The reality is that more men are attending college than ever before. According to the
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The reality is that more men are attending college than ever before. According to the Pew Research Center, 36 percent of American men ages 25 to 34 had a bachelor’s degree in 2021. That number has risen from just 20 percent in 1970. Over the same 51-year span, the percentage of women ages 25 to 34 with a bachelor’s degree has risen from 12 percent to 46 percent. Today, the average student body is a 60-40 split in favor of women. The growing gap between men and women is not because men are enrolling less but because women are enrolling more.
The growing gap between men and women is not because men are enrolling less but because women are enrolling more.
That’s not a crisis. A crisis is closer to what’s happening to women in the work force. In 2020, women earned 84 percent of what men earned. That figure has barely budged in the last 15 years. The gap is even more appalling when we disaggregate for race and ethnicity. When compounded over years, a recent Social Security Administration report shows, the lifetime earnings gap for a man with a bachelor’s degree is 43-percent more than for a woman with a bachelor’s degree. That gap is almost double for those without a high-school degree.
While there are higher-paying jobs in the energy sector, construction, and agriculture that do not require a college credential, they also do not employ many women. These longstanding economic structures push women to earn a college credential just to have a chance at making a livable wage. It is no wonder women are enrolling in college at higher rates, working harder at obtaining a degree, and graduating more quickly. It simply means more to and for them.
Meanwhile, at the top of the economic food chain, we still have a need for articles like “The Top Jobs Where Women Are Outnumbered by Men Named John.” In 2021, women held a scant 41 of chief-executive positions at Fortune 500 companies — a record as reported by Fortune. Even in academe, women constitute less than one-third of presidential posts. And I hardly need to mention that the United States has never had a woman president.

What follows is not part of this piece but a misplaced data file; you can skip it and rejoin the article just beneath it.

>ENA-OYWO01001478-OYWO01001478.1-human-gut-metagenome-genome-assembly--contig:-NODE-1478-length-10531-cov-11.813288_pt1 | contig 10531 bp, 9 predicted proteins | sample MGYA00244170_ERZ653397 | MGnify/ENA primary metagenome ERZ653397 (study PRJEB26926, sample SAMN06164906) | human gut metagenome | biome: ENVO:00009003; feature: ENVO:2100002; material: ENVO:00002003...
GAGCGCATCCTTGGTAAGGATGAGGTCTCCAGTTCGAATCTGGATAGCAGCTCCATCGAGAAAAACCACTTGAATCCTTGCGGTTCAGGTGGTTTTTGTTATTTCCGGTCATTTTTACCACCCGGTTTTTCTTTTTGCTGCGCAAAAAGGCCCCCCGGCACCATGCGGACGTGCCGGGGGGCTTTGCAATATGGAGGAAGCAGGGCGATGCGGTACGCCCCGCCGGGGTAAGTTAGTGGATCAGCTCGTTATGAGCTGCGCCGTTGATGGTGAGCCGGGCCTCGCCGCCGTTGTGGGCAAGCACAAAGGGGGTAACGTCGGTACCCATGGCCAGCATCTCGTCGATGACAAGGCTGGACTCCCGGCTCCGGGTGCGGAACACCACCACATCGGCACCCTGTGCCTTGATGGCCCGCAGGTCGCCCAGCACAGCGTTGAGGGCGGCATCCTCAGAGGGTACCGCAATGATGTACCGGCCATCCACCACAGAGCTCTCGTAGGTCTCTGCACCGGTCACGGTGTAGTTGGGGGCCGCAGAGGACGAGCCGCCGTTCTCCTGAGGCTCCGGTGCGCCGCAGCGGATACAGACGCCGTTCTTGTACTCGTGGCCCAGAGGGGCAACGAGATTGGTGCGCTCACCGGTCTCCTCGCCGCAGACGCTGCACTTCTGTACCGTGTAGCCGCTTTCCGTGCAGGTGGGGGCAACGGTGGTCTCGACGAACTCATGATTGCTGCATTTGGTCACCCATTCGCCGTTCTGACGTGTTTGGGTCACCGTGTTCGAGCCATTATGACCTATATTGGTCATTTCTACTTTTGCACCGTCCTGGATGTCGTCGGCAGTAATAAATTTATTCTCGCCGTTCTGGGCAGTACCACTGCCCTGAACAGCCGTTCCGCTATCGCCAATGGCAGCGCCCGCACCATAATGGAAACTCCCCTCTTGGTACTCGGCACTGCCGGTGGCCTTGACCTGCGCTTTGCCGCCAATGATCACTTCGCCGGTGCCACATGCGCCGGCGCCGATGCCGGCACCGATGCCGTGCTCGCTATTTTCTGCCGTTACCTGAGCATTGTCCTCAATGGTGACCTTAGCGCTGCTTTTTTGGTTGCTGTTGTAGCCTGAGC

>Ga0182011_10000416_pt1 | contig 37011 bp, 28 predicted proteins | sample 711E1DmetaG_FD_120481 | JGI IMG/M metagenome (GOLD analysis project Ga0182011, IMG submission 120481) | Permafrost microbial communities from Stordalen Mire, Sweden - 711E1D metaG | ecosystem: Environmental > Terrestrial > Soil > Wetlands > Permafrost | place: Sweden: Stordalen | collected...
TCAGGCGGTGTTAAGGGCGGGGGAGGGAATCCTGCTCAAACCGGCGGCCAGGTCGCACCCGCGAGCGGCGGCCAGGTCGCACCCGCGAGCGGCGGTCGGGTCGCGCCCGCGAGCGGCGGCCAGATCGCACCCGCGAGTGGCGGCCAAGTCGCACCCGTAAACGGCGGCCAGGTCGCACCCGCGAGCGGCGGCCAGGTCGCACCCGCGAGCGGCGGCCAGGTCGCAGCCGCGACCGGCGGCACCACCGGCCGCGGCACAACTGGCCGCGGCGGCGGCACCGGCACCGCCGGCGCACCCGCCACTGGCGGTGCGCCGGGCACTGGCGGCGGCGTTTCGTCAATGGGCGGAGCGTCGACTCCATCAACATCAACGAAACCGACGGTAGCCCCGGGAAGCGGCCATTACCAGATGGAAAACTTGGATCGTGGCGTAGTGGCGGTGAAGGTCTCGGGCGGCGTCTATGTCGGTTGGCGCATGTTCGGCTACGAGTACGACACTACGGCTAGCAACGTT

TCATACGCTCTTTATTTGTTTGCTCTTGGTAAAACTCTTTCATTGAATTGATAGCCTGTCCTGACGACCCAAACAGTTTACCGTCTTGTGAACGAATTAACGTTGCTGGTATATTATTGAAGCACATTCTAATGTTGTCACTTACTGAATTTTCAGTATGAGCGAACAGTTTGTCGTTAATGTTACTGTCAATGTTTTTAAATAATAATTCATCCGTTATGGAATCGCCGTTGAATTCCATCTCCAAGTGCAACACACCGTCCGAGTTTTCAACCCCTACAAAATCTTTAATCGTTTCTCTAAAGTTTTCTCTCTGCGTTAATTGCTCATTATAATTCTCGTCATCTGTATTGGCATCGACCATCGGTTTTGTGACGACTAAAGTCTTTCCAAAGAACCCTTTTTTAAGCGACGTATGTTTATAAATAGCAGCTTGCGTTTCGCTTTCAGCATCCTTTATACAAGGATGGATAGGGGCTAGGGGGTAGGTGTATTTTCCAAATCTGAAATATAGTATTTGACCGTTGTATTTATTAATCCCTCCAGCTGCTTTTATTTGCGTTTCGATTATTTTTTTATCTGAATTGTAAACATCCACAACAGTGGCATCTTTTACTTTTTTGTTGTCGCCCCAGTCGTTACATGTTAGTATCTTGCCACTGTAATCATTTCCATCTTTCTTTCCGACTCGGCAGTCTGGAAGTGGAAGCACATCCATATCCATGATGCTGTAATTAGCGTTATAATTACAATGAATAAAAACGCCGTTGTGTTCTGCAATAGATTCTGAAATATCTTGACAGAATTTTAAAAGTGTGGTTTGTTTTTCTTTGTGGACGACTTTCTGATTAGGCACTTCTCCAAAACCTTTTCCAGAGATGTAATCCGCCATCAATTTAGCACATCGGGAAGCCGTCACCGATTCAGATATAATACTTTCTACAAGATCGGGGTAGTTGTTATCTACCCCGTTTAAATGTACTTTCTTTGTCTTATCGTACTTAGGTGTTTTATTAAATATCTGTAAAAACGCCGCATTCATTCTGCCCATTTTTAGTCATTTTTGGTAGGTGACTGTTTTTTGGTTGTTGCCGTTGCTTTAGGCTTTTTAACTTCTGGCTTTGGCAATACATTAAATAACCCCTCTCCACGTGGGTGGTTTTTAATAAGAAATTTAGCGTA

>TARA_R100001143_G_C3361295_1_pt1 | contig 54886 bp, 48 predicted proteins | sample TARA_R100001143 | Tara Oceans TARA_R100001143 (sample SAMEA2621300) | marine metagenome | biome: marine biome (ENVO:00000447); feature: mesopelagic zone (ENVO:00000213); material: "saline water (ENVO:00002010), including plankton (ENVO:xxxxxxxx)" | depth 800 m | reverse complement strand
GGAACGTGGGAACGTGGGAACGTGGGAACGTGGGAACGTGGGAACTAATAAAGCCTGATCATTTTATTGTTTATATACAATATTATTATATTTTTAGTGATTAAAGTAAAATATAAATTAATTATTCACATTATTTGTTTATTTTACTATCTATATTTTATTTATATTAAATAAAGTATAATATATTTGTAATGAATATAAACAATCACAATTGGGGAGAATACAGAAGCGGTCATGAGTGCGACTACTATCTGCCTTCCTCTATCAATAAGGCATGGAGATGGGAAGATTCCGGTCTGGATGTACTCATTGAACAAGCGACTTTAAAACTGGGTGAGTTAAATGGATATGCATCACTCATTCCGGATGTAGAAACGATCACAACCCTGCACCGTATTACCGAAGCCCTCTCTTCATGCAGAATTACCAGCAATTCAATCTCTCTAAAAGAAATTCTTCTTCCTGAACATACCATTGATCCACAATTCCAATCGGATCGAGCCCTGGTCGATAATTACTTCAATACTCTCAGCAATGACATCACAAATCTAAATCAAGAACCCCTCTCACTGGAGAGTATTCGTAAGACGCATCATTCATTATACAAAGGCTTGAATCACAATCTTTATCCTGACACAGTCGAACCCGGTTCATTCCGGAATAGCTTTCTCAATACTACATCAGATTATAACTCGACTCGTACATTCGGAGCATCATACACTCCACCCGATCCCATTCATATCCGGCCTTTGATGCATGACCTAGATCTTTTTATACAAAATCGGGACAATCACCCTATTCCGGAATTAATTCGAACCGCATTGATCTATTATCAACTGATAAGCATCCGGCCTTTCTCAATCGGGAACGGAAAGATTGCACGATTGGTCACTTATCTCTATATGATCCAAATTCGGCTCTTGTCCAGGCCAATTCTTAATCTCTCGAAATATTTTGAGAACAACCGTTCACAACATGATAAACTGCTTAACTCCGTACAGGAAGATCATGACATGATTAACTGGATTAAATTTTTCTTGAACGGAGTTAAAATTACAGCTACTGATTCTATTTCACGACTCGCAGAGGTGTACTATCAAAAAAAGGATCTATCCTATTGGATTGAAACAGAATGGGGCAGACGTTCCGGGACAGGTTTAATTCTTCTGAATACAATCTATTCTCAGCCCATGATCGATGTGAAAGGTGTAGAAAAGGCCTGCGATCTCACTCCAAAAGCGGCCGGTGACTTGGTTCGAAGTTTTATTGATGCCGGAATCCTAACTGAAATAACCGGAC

Even at my woman-focused university, with 90-percent female enrollment, the student body elected a male for president of the student-government association twice during my eight-year tenure. To me, this situation highlights the degree to which women in general are indeed socialized to see men as leaders. Changing that mental model takes intentional, ongoing effort.
When women make up most of the student body, there is no alternative but for those female students to step up and lead in student government, in club sports, and even in just answering questions in the classroom. It is in these settings that we teach women bravery. Frankly, women’s colleges are excellent at developing strong women leaders. And yet, of the 230 women’s colleges in existence in 1960, 80 percent have closed. How’s that for a crisis?
I acknowledge that men’s college completion rates trail those of women. Racial and ethnic achievement gaps persist and were even exacerbated by the pandemic in some cases. These are complex issues tied to economic conditions and unjust social structures.
But so is — and has been — the story for women who only recently caught up to men in college-going numbers — and who have a long way to go in the work-force and leadership positions. Much like Ginger Rogers, today’s women are doing everything the men are doing but “backward and in heels,” to which I would add: “and for less pay.”
In Texas, we like to say that in order to succeed, you have to pull yourself up by your bootstraps and get to work. It seems as though women are doing just that, and yet, some characterize women’s enrollment outpacing men’s as a crisis. Maybe we should fan the flames of some real crises, like pay equity or the closure of women’s colleges. Relatively speaking, the boys are doing just fine.